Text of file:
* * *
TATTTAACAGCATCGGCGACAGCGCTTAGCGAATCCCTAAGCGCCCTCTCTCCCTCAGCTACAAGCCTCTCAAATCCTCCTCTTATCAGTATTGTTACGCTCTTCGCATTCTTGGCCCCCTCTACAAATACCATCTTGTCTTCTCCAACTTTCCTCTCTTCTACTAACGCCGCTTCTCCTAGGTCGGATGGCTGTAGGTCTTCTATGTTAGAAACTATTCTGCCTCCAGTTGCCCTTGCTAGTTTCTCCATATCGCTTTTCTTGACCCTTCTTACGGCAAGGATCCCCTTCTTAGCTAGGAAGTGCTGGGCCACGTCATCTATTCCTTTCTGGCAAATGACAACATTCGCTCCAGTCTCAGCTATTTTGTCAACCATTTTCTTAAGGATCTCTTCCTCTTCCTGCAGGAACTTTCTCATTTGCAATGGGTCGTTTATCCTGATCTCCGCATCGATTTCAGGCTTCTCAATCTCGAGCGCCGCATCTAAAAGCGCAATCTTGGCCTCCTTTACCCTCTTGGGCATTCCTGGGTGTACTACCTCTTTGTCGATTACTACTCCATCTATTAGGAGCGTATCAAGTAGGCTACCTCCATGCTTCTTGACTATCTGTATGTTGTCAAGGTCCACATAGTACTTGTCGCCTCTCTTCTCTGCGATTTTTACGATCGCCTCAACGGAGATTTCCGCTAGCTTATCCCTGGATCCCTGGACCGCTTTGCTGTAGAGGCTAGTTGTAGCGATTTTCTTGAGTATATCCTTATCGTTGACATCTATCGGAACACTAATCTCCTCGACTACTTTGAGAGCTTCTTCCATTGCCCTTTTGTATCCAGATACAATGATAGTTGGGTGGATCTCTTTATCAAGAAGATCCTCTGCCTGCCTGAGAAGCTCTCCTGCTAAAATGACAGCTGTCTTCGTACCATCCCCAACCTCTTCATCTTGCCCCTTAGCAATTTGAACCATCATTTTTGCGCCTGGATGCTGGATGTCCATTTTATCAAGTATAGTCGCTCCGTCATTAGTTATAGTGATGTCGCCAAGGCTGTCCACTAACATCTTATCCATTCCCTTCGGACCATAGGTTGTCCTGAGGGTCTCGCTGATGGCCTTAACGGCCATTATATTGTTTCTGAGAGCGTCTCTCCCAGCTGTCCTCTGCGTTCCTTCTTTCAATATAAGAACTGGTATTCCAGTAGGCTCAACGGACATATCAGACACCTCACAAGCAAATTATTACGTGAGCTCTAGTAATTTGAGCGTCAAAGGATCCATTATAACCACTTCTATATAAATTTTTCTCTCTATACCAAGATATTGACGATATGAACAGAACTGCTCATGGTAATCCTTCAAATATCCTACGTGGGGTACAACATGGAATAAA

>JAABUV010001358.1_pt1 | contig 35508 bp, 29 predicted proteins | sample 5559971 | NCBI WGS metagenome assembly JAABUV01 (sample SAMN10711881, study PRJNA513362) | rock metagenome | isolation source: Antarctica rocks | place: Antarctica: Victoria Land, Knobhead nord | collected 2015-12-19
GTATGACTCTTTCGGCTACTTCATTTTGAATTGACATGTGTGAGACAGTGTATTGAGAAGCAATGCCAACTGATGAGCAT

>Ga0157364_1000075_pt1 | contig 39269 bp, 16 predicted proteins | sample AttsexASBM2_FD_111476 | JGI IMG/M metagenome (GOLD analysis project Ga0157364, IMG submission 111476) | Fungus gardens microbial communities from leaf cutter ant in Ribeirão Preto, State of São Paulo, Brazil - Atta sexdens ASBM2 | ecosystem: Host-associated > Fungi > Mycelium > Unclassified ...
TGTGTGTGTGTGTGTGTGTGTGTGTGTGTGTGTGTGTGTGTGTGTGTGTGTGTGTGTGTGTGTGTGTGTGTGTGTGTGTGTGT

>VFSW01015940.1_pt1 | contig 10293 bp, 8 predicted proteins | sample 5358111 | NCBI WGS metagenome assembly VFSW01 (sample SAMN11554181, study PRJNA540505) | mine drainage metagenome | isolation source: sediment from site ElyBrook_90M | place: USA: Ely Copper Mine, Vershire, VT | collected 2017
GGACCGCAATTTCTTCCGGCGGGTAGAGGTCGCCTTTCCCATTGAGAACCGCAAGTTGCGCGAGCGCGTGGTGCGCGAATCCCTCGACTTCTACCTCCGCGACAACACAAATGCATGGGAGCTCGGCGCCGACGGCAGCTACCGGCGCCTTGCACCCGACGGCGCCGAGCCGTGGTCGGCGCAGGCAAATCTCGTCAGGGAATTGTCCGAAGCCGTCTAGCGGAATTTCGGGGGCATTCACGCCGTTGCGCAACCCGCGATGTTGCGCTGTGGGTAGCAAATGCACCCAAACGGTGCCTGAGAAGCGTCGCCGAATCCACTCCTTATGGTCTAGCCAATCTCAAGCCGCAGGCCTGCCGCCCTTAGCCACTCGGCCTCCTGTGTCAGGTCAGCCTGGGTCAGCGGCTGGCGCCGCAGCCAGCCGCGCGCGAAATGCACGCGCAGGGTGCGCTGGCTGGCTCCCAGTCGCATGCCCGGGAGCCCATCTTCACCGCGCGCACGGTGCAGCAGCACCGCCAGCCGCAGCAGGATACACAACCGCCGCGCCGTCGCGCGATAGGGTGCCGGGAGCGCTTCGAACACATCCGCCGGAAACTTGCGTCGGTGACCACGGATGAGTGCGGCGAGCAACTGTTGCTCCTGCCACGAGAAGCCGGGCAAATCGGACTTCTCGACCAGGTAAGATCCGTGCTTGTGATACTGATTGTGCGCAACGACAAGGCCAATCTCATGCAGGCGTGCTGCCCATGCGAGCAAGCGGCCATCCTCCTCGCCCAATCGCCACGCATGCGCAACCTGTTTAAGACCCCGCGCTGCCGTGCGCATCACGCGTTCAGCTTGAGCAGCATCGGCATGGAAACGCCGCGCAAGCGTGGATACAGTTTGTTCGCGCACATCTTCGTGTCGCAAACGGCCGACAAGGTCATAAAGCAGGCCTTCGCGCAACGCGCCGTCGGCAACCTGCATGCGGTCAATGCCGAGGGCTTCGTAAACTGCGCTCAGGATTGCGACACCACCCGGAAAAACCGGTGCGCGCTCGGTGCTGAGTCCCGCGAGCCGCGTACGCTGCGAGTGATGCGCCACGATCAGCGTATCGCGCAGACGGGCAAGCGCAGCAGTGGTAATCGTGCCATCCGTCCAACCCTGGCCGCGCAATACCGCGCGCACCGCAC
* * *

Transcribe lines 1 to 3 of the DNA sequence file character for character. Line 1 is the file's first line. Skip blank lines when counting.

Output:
TATTTAACAGCATCGGCGACAGCGCTTAGCGAATCCCTAAGCGCCCTCTCTCCCTCAGCTACAAGCCTCTCAAATCCTCCTCTTATCAGTATTGTTACGCTCTTCGCATTCTTGGCCCCCTCTACAAATACCATCTTGTCTTCTCCAACTTTCCTCTCTTCTACTAACGCCGCTTCTCCTAGGTCGGATGGCTGTAGGTCTTCTATGTTAGAAACTATTCTGCCTCCAGTTGCCCTTGCTAGTTTCTCCATATCGCTTTTCTTGACCCTTCTTACGGCAAGGATCCCCTTCTTAGCTAGGAAGTGCTGGGCCACGTCATCTATTCCTTTCTGGCAAATGACAACATTCGCTCCAGTCTCAGCTATTTTGTCAACCATTTTCTTAAGGATCTCTTCCTCTTCCTGCAGGAACTTTCTCATTTGCAATGGGTCGTTTATCCTGATCTCCGCATCGATTTCAGGCTTCTCAATCTCGAGCGCCGCATCTAAAAGCGCAATCTTGGCCTCCTTTACCCTCTTGGGCATTCCTGGGTGTACTACCTCTTTGTCGATTACTACTCCATCTATTAGGAGCGTATCAAGTAGGCTACCTCCATGCTTCTTGACTATCTGTATGTTGTCAAGGTCCACATAGTACTTGTCGCCTCTCTTCTCTGCGATTTTTACGATCGCCTCAACGGAGATTTCCGCTAGCTTATCCCTGGATCCCTGGACCGCTTTGCTGTAGAGGCTAGTTGTAGCGATTTTCTTGAGTATATCCTTATCGTTGACATCTATCGGAACACTAATCTCCTCGACTACTTTGAGAGCTTCTTCCATTGCCCTTTTGTATCCAGATACAATGATAGTTGGGTGGATCTCTTTATCAAGAAGATCCTCTGCCTGCCTGAGAAGCTCTCCTGCTAAAATGACAGCTGTCTTCGTACCATCCCCAACCTCTTCATCTTGCCCCTTAGCAATTTGAACCATCATTTTTGCGCCTGGATGCTGGATGTCCATTTTATCAAGTATAGTCGCTCCGTCATTAGTTATAGTGATGTCGCCAAGGCTGTCCACTAACATCTTATCCATTCCCTTCGGACCATAGGTTGTCCTGAGGGTCTCGCTGATGGCCTTAACGGCCATTATATTGTTTCTGAGAGCGTCTCTCCCAGCTGTCCTCTGCGTTCCTTCTTTCAATATAAGAACTGGTATTCCAGTAGGCTCAACGGACATATCAGACACCTCACAAGCAAATTATTACGTGAGCTCTAGTAATTTGAGCGTCAAAGGATCCATTATAACCACTTCTATATAAATTTTTCTCTCTATACCAAGATATTGACGATATGAACAGAACTGCTCATGGTAATCCTTCAAATATCCTACGTGGGGTACAACATGGAATAAA

>JAABUV010001358.1_pt1 | contig 35508 bp, 29 predicted proteins | sample 5559971 | NCBI WGS metagenome assembly JAABUV01 (sample SAMN10711881, study PRJNA513362) | rock metagenome | isolation source: Antarctica rocks | place: Antarctica: Victoria Land, Knobhead nord | collected 2015-12-19
GTATGACTCTTTCGGCTACTTCATTTTGAATTGACATGTGTGAGACAGTGTATTGAGAAGCAATGCCAACTGATGAGCAT